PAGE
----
For much of the financial crisis that started in 2007, Germany remained strong and held the envy of modern economies around the world.
In 2010, the industrious country known for its fiscal discipline had GDP growth of 4.2%, followed by respectable 3% GDP growth in 2011.
Unfortunately, for Germans and the world, there are increasing signs the German economy is being marred by the global crisis. In 2012, GDP growth was a meager 0.7%. More significantly, GDP actually contracted by 0.5% in the fourth quarter.
Finance ministry officials expect the country to grow by 0.4% in 2013, a figure that may prove optimistic.
Here’s the rub with all of this: Germany is holding national elections in September. A slow-down in its economy, or worse, a recession could spell big problems for Chancellor Angela Merkel.
Chancellor Merkel’s coalition is weakening, while her opposition, all four of the other major parties, is united in one front: Germany first, bailouts of Spain, Greece and weaker euro brethren second.
Just last Sunday Merkel’s coalition was dealt a severe blow when the northern state of Lower Saxony took a one seat majority in the state parliament. If the trend continues into the national elections in September, when Merkel seeks a third term in office, it means the promised checks from Germany to insure the existing debt crisis doesn’t worsen may not come. Make no mistake about it, the risk lies in the German character—austerity and fiscal discipline.
In my view, these developments have significant implications on the investment landscape. Given the overall fragile state of the recovering global economy, a drastic change in policy within Europe could prove disastrous.
There are few economists or strategists who would disagree that should Germany cease funding and supporting the southern European nations, that Italy, Portugal, Spain and Greece would very likely have to exit the euro currency and that the trading bloc would splinter. It may not completely splinter, but it would almost certainly split into a North versus South, and we know how that tends to pan out.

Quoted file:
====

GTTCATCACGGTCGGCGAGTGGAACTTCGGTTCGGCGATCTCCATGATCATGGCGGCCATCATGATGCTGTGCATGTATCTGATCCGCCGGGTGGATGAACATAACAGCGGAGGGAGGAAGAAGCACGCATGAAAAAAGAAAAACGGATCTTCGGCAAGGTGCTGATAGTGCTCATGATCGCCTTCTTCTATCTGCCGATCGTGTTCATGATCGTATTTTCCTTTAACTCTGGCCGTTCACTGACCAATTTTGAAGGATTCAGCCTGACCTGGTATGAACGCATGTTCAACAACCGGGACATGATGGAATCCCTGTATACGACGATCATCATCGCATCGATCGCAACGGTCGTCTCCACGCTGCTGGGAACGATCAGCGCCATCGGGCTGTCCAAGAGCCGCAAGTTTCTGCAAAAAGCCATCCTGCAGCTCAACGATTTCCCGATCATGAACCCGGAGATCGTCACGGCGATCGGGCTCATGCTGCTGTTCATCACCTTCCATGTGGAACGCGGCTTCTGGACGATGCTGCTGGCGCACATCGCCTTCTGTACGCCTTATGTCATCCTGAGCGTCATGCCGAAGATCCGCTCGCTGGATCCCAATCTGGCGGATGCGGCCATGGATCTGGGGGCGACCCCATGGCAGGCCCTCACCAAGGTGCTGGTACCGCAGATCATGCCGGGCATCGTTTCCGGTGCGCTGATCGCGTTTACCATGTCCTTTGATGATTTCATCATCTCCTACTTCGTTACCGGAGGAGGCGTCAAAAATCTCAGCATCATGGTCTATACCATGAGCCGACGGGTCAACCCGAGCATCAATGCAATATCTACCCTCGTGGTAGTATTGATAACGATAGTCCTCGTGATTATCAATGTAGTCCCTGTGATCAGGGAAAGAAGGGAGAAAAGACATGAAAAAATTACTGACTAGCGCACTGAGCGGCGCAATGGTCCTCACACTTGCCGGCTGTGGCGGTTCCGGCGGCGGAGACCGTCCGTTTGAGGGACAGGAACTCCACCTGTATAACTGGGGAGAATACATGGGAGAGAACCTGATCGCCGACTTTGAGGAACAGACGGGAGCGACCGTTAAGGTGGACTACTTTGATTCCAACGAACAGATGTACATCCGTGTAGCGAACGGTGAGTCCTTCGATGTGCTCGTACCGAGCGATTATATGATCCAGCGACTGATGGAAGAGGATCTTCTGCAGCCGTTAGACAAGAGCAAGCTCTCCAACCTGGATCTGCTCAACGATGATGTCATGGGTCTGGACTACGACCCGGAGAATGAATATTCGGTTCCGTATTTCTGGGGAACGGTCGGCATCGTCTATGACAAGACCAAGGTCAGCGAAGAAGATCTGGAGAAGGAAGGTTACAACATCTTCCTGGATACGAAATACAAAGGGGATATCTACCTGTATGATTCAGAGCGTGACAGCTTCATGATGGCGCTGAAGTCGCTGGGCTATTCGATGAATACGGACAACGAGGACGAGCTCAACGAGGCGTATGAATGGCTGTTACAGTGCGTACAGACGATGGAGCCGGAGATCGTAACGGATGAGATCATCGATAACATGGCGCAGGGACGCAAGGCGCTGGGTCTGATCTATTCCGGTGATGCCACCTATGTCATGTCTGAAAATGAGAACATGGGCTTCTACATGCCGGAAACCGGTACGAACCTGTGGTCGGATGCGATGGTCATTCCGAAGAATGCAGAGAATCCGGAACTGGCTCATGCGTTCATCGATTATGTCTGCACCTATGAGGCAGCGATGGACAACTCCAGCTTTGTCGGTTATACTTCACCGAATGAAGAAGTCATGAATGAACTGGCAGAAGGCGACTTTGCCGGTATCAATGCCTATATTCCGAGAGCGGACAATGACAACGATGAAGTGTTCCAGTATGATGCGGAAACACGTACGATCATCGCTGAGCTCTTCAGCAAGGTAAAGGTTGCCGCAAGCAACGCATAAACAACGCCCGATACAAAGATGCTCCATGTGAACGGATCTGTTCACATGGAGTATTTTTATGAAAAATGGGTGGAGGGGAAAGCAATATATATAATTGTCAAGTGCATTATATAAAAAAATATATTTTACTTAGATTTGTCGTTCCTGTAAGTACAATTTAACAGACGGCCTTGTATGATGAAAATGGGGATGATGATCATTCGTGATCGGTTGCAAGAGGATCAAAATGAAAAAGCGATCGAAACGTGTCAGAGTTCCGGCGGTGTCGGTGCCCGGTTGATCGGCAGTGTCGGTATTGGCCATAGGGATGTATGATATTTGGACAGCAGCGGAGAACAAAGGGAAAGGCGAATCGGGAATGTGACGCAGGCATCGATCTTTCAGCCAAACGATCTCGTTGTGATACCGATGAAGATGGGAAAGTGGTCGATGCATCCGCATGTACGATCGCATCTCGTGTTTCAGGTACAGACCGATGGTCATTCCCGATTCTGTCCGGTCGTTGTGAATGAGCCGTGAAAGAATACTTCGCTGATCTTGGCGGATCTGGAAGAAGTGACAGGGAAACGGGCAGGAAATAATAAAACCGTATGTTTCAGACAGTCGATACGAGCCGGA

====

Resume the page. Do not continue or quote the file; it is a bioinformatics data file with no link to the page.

So, what should investors do?
If you own or are exposed to European bonds, get out. The reality is that at this point in time, global economic indicators continue to improve—at least on a whole. Moreover, given the added stimulus and intervention by the Bank of Japan, ongoing liquidity and support measures by the U.S. Federal Reserve and improved balance sheets by banks globally, equities elsewhere look very attractive.
However, investors should become familiar with this new landscape and pay close attention to further negative economic signals in Germany. In the fourth quarter of 2012 industrial production fell by more than 2%, making it to the top of my list of economic indicators to watch.
Manufacturing is also very important, followed by export data. The later has some better momentum as of late. Roughly ¼ of Germany’s exports go to China. Now that it is apparent that China has avoided a hard landing, and its economy has steadied, exports to the worlds’ second largest economy could pick up again.
As a side note, for those of you who do not know. I am German by birth, I moved to the United States in 1984 with my family. They have since moved back and live in Germany again. This gives me the perspective of how “the average” German views things, as well as having the economic and market data to draw hypothesis such as the one detailed above.